According to the report, “As of 14 July, 2020 there have been 1,458 deaths among Washington residents who have had a positive RT-PCR COVID-19 test.”

Of these, 65 (4 percent) “…died of unrelated causes. This includes homicides, suicides, overdoses, accidents (without mention of COVID), and natural deaths where COVID-19 has been ruled out as contributing to the death.”

Another 67 (5 percent) are “suspect” deaths from natural causes in which do not reflect COVID-19 on the death certificate.

And a further 25 (2 percent) deaths, at the time, were pending a death certificate.

All told, DOH reported that 89 percent of the deaths it had reported were “confirmed,” meaning the person involved both tested positive for the virus and had COVID-19 reflected on their death certificate.

This is only slightly different than the 87 percent confirmation rate originally reported by DOH to the Freedom Foundation in May and far more than the merely “3 percent variance” claimed by DOH in its telebriefing.


Since July 14, DOH has not produced an updated report showing the death count by category. Further, the official DOH dashboard continues to present only a single number for deaths. DOH confirmed to the Freedom Foundation that the only deaths no longer included in its dashboard number are the handful that definitely died from causes unrelated to COVID-19. The dashboard continues to include “suspect” and “pending” deaths that may or may not have involved the virus.

In other words, the number that DOH continues to promote and use regularly in its official materials, and which the press continues to report (because no other number is available), remains inflated despite promises from DOH that it would “Expand how we report deaths…”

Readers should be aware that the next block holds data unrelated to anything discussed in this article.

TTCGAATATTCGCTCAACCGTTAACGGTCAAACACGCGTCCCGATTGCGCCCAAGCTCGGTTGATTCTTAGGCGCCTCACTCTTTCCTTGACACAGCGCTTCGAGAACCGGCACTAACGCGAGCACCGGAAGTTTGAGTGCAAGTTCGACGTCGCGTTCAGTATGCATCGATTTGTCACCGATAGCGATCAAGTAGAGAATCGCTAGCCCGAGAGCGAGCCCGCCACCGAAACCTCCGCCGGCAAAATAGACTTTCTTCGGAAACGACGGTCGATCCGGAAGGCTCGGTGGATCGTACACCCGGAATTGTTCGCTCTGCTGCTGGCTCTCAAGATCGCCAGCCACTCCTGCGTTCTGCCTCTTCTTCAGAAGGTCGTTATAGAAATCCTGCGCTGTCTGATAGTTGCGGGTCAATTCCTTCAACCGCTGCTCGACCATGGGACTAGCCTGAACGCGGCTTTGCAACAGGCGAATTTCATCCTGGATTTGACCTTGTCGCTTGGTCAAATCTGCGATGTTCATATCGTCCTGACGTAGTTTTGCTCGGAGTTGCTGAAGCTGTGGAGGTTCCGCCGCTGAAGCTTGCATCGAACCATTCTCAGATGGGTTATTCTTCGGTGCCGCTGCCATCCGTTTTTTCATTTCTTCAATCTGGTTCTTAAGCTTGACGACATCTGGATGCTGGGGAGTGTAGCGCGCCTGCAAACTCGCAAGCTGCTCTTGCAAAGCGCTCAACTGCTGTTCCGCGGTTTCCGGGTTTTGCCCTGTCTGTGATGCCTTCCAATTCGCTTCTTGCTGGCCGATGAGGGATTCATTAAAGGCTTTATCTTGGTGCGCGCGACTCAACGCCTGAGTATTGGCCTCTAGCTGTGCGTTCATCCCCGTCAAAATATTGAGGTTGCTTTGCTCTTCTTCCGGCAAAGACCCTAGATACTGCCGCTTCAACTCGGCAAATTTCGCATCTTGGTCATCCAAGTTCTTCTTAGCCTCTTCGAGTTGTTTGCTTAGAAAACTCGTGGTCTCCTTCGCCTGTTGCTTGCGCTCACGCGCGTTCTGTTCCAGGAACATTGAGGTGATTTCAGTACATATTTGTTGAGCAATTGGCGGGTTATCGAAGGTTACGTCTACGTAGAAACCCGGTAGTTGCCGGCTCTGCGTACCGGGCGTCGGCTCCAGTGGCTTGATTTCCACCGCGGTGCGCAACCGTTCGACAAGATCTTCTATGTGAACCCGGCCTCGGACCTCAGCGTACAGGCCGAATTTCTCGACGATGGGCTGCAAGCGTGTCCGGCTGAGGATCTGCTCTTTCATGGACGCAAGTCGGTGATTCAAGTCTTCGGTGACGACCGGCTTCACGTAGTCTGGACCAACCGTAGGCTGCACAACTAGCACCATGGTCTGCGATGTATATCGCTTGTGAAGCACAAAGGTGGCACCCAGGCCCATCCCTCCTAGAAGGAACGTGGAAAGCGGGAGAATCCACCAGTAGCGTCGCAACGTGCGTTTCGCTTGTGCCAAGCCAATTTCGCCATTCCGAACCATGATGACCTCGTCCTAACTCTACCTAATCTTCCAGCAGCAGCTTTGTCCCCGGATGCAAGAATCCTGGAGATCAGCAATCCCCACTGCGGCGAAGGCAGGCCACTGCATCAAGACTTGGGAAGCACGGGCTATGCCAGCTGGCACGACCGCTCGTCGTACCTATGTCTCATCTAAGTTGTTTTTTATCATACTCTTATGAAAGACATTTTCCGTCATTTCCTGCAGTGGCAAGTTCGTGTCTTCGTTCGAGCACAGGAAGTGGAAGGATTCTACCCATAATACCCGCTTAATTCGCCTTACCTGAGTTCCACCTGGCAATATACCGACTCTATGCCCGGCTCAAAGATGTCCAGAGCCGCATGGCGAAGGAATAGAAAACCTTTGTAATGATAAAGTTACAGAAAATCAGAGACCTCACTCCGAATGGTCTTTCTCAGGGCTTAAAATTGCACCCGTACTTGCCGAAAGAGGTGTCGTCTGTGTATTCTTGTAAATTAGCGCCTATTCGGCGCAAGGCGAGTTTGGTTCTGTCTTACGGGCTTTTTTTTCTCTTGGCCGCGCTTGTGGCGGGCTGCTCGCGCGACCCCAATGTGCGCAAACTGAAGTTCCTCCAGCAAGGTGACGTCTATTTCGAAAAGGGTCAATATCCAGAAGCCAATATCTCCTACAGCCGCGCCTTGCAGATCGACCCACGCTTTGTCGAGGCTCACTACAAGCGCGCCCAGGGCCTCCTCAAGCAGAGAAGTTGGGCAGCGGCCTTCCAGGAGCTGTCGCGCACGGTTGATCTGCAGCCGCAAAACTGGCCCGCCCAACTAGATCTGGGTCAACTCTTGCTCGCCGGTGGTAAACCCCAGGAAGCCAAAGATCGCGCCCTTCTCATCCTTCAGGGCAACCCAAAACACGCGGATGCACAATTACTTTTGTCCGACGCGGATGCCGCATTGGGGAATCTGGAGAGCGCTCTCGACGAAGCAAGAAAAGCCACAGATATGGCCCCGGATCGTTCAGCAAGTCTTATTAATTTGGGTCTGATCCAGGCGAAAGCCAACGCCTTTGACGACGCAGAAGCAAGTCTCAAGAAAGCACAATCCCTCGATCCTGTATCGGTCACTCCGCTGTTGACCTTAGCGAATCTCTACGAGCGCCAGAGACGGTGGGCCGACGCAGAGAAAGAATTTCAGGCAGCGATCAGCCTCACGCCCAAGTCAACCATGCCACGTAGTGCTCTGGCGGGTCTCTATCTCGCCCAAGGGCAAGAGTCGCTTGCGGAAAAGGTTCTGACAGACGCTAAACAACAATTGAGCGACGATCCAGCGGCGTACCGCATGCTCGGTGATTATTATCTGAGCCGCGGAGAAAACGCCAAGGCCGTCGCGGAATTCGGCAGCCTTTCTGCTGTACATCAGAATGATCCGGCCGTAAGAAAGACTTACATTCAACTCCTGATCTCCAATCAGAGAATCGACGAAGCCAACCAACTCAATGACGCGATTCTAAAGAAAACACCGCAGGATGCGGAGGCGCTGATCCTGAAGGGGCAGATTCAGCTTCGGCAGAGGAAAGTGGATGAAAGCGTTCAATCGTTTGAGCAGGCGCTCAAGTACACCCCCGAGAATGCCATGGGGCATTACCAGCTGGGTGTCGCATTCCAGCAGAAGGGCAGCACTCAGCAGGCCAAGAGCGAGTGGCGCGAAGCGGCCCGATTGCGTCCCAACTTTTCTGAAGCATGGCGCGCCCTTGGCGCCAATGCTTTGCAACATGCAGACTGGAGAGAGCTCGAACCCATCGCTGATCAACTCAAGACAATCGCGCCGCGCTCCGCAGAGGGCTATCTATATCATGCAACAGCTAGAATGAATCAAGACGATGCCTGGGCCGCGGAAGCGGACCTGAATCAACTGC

As the Freedom Foundation has emphasized from the start, evaluating the state’s response to COVID-19 and making well-informed decisions requires accurate data. It is unfortunate that state officials developed a methodology in the first place that overstates the number of deaths from COVID-19. But their failure to correct this methodology, after assurances they would do so, is far more troubling.

Director of Research and Government Affairs
As the Freedom Foundation’s Director of Research and Government Affairs, Maxford Nelsen leads the team working to advance the Freedom Foundation’s mission through strategic research, public policy advocacy, and labor relations. Max regularly testifies on labor issues before legislative bodies and his research has formed the basis of several briefs submitted to the U.S. Supreme Court. Max’s work has been published in local newspapers around the country and in national outlets like the Wall Street Journal, Forbes, The Hill, National Review, and the American Spectator. His work on labor policy issues has been featured in media outlets like the New York Times, Fox News, and PBS News Hour. He is a frequent guest on local radio stations like 770 KTTH and 570 KVI. From 2019-21, Max was a presidential appointee to the Federal Service Impasses Panel within the Federal Labor Relations Authority, which resolves contract negotiation disputes between federal agencies and labor unions. Prior to joining the Freedom Foundation in 2013, Max worked for WashingtonVotes.org and the Washington Policy Center and interned with the Heritage Foundation. Max holds a labor relations certificate from the University of Wisconsin-Madison and graduated magna cum laude from Whitworth University with a bachelor’s degree in political science. A Washington native, he lives in Olympia with his wife and sons.